The family members of two victims who perished in the Oakland warehouse fire Dec. 2, including UC Berkeley alumnus Griffin Madden, filed civil lawsuits in Alameda County Superior Court on Friday against several people associated with the “Ghost Ship” warehouse.
One lawsuit was filed on behalf of 23-year-old Madden, as first reported by KTVU, and another was filed on behalf of Michela Gregory, a 20-year-old San Francisco State University student who died clutching her boyfriend, Alex Vega. These are the first known suits filed in connection with the Oakland fire, according to the East Bay Times.
The suit filed by Madden’s parents, Michael and Catherine Madden, alleges that the defendants were negligent with regards to the safety conditions of the “Ghost Ship” warehouse and are liable for Madden’s death. It also alleges that the defendants did not obtain permits to convert the warehouse into a residential or public event space.
Nine defendants are listed in the suit, including Chor Nar Siu Ng, the owner of the warehouse; her daughter Eva Ng; warehouse managers Derick Ion Almena and Micah Allison; and warehouse lessors Daniel Lopez and Omar Vega. Joel Shanahan, the performer at the warehouse the night of the fire, known most commonly by the stage name Golden Donna; Jon Hrabko, who organized and promoted the event; and Los Angeles record label 100% Silk were also listed as defendants in the suit.
The Maddens are being represented by Mary Alexander & Associates, a San Francisco law firm. In their suit, the Maddens demanded a trial by jury.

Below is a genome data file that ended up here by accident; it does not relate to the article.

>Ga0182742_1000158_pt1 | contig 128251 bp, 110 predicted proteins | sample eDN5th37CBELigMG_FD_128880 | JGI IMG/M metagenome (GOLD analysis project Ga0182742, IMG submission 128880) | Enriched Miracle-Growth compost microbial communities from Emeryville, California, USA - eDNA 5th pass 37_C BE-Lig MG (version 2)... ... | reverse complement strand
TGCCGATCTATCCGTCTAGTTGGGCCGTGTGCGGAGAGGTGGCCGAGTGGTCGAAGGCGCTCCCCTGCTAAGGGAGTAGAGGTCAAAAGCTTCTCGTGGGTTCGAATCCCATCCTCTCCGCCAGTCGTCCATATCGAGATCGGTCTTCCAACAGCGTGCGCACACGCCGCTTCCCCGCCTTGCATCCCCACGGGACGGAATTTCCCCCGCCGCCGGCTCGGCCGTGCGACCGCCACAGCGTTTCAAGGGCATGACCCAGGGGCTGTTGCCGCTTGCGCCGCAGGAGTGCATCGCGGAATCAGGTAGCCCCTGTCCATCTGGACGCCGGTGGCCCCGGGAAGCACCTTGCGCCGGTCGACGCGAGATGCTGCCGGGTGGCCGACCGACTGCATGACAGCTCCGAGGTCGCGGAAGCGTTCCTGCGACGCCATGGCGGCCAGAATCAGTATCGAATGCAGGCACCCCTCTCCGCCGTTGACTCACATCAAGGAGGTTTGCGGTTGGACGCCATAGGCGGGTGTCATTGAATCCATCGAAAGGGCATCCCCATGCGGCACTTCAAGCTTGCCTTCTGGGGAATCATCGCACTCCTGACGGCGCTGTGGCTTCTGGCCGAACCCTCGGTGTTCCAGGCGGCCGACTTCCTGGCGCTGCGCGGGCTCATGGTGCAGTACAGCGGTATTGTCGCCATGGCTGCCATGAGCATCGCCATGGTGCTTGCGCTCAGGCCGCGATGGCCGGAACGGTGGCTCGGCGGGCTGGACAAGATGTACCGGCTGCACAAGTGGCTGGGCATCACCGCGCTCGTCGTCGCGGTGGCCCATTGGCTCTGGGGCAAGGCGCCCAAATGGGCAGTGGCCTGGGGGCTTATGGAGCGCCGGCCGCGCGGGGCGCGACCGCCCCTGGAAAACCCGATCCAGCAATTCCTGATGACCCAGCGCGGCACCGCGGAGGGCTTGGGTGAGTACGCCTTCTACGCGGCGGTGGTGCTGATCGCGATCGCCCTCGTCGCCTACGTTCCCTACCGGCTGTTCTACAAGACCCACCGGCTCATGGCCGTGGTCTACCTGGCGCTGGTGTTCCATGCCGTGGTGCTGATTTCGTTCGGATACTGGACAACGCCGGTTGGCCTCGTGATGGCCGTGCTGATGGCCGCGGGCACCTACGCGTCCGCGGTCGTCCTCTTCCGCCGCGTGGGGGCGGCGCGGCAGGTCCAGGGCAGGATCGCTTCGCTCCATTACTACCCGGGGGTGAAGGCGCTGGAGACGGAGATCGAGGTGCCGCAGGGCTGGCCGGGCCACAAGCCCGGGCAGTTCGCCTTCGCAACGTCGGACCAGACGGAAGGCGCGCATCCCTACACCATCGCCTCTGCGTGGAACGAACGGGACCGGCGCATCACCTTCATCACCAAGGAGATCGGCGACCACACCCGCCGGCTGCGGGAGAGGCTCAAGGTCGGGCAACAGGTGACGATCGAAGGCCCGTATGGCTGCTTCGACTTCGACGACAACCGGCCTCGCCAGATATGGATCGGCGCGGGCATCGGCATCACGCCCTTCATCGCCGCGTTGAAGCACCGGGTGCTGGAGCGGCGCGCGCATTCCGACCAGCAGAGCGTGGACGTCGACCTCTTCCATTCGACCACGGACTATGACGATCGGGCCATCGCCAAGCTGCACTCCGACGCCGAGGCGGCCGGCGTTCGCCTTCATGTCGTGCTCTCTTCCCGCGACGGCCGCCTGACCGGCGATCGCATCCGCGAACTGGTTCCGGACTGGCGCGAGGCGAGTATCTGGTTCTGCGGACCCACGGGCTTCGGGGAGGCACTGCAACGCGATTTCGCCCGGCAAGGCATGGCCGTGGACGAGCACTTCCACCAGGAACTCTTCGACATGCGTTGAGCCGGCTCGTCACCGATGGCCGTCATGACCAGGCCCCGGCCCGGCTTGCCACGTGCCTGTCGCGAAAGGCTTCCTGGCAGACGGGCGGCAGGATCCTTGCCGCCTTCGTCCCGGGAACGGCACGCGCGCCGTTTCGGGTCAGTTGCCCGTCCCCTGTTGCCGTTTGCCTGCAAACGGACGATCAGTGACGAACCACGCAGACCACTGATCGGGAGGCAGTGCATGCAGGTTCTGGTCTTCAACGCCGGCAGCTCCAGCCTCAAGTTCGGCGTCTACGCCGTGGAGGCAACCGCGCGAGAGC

The firm could not immediately be reached for comment on the lawsuit.
Ng has hired attorney Keith Bremer from the firm Bremer Whyte Brown & O’Meara to represent her, while Almena is being represented by attorney Tony Serra, according to the East Bay Times. Neither Bremer nor Serra could be reached for comment on the lawsuit.
“Said defendants had mandatory and nondelegable duties to inspect and maintain said property in a safe and usable condition, and to repair any dangerous or unsafe conditions,” the lawsuit states. “Each of them, were somehow negligent or otherwise responsible for the injuries and death of Griffin Madden and the damages alleged herein.”
The suit calls the warehouse a “death trap,” alleging that it was poorly constructed and lacked a safe and accessible exit, as well as adequate fire-safety measures.
According to the San Francisco Chronicle, Madden’s and Gregory’s relatives also filed claims against the city of Oakland and Alameda County.
Check back for updates.